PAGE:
Examine the chimney cap

Just like your flashing, the cap plays an important role in protecting your chimney from water damage caused by snow, rain, and condensation. In fact, too much moisture can even corrode the flue damper (per Chimney Saver Solutions), which can cause major ventilation issues, as well as an increased risk for carbon monoxide in your home. Of course, a cap that's in perfect working order keeps more than just moisture out of your chimney. 

According to American Chimney and Masonry, a cap is the most effective way to prevent animals, such as raccoons and squirrels, from crawling into your chimney and setting up shop. However, their mesh screening can become damaged over time, and the holes in the mesh can even become large enough for small critters to squeeze through. This, in turn, can create massive ventilation issues, as well as introduce disease into your home. Thankfully, if your cap is damaged, replacing it is usually a fairly inexpensive and easy fix.

Clean your fireplace and chimney

Plan on using your fireplace throughout the winter? Then be prepared to spruce it up on a regular basis. Not only does this make sanitizing easier down the road, but it will also help ensure your wood-burning fireplace and chimney are safe from dangerous buildups of flammable creosote. According to Simple Green, wood-burning hearths need to be scrubbed more frequently than gas fireplaces, which usually only require an annual deep cleaning. However, it's always a good idea to give your fireplace and chimney a thorough disinfecting before the start of a new season of heavy use.

While scrubbing a fireplace is manageable for most homeowners, a thorough chimney cleanse can be time-consuming and often better left to professionals (per Home Depot). This is especially true if you have a frequently used wood-burning fireplace with heavy creosote deposits. That being said, you can generally clean the chimney flue either from up on the roof or down below. However, you'll need to get on the roof at some point to remove the rain cap before brushing the flue.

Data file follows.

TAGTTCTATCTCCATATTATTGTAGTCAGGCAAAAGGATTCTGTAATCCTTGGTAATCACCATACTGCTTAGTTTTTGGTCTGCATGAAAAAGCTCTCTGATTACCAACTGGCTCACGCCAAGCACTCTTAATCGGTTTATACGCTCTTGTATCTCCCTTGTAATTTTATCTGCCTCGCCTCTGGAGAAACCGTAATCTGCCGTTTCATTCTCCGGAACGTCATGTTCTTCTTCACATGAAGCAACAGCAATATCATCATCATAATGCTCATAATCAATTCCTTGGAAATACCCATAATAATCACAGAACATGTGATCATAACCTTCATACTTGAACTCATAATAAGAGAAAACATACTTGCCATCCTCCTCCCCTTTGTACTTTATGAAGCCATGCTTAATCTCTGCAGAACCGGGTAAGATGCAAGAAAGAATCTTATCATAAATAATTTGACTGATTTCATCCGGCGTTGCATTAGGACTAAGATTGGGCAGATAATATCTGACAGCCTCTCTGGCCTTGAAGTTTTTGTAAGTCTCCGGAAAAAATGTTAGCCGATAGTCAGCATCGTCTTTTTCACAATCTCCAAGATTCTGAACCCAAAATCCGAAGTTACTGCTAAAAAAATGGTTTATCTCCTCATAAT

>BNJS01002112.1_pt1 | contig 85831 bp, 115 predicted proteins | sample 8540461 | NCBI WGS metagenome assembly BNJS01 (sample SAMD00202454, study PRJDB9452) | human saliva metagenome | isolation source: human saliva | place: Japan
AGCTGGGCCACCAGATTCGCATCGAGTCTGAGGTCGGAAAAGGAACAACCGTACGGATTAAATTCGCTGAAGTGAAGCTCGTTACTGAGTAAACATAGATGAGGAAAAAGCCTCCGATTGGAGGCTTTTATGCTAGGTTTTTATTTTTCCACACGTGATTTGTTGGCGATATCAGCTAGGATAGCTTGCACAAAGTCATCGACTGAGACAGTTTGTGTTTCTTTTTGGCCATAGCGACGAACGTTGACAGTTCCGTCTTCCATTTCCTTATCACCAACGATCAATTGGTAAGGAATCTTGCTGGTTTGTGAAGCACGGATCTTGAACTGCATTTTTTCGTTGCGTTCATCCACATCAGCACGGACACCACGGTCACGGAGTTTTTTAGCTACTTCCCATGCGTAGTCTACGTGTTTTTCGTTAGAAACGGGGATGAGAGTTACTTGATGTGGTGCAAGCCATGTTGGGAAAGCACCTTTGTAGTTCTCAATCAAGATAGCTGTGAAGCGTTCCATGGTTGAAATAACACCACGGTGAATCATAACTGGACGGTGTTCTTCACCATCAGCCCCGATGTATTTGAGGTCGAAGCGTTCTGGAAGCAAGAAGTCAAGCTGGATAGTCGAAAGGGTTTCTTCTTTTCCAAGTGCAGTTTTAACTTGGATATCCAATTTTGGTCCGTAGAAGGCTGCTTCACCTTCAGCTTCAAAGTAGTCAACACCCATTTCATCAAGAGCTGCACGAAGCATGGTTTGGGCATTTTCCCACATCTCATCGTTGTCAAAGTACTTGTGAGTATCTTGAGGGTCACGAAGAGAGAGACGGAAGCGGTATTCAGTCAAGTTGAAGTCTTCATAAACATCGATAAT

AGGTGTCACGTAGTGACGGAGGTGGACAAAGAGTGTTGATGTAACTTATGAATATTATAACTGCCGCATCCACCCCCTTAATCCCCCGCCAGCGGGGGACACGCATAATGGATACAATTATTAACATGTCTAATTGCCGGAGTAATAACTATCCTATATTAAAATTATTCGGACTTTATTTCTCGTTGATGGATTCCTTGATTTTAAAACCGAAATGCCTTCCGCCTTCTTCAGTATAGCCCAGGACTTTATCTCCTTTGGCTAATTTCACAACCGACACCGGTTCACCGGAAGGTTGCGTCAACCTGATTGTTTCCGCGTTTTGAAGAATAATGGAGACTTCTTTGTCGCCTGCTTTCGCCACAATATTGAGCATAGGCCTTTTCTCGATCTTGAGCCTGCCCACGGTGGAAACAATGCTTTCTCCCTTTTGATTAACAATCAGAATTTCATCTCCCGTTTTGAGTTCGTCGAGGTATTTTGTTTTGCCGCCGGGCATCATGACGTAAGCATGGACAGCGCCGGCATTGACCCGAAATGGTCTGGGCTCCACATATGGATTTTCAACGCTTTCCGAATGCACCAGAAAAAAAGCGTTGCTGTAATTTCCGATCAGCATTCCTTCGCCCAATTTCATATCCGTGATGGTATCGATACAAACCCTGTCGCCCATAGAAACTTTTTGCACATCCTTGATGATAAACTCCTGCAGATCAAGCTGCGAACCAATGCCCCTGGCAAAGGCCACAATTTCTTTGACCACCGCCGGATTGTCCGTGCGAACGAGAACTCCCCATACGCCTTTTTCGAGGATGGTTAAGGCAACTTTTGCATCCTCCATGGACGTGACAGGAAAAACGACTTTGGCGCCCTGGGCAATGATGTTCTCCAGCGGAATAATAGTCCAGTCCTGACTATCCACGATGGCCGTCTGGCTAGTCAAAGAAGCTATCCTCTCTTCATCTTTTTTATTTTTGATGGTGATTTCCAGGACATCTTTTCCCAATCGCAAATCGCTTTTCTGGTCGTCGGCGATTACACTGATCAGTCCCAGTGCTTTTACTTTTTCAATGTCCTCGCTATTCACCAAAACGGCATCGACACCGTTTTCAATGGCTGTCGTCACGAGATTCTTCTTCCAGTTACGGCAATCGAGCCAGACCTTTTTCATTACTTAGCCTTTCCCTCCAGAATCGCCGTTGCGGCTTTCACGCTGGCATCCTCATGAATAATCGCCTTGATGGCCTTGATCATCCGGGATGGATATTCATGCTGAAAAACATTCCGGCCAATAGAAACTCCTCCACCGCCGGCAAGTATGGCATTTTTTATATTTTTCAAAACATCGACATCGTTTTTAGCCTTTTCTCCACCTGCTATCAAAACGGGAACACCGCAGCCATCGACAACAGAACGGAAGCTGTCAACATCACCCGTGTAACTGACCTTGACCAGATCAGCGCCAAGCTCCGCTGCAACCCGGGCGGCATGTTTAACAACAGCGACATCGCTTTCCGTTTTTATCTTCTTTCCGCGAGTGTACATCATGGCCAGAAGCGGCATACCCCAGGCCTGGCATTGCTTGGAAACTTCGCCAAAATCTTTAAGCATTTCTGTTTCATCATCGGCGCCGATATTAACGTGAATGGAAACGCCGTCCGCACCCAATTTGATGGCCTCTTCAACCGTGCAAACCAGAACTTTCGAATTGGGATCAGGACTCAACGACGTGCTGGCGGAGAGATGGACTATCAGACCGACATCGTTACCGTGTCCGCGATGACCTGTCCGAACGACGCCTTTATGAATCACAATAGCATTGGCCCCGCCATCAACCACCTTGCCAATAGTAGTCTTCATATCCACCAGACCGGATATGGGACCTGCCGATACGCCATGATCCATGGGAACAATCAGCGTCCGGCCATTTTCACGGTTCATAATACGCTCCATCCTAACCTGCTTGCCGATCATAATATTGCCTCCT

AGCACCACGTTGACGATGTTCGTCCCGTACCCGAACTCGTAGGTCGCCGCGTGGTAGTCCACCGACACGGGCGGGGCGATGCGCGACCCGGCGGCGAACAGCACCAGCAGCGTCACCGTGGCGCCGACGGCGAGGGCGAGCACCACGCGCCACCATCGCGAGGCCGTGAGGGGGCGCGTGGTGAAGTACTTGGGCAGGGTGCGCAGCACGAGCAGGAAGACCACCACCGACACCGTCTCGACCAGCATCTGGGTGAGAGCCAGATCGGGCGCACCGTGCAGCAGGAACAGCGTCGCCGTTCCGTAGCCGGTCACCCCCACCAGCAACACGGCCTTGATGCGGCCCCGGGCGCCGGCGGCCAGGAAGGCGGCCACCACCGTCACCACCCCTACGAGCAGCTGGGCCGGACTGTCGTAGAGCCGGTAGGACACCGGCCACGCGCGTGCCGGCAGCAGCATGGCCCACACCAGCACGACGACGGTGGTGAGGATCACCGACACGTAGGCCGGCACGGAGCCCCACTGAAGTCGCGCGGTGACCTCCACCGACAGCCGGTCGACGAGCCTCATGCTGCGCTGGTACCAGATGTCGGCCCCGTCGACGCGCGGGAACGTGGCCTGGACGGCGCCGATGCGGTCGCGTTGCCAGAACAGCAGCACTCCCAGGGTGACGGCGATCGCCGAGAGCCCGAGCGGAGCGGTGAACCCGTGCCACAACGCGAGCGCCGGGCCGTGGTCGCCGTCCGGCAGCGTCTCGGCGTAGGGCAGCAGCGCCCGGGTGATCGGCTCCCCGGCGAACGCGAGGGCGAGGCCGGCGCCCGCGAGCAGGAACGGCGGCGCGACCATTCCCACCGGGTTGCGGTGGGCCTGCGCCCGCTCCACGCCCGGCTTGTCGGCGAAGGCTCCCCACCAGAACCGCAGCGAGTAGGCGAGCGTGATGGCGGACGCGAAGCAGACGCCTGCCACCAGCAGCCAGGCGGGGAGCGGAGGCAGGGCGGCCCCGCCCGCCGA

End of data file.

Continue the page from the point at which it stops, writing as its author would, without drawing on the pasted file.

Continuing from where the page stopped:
Schedule an annual chimney inspection

Realistically, it takes some effort and know-how to examine a chimney for masonry damage, ensure its flashing is up to par, inspect its chimney cap, and clean it thoroughly for winter use. As such, many homeowners choose to get their flues inspected and cleaned before winter, so they can feel confident and safe when first using their fireplace again. While there are commonly three tiers of chimney inspections, only a level one is necessary if no major changes have been made recently since its last inspection (per Chimney USA). 

A level one inspection includes a thorough inside and outside look to check for any blockages or damage. According to Northeastern Chimney, many flue fires are able to fly under the radar and might not even be obvious to homeowners unless they have their chimneys regularly looked at. Knowing this, an annual inspection can actually save you money in the long run, especially when compared to a pricey repair caused by using a compromised chimney all winter long.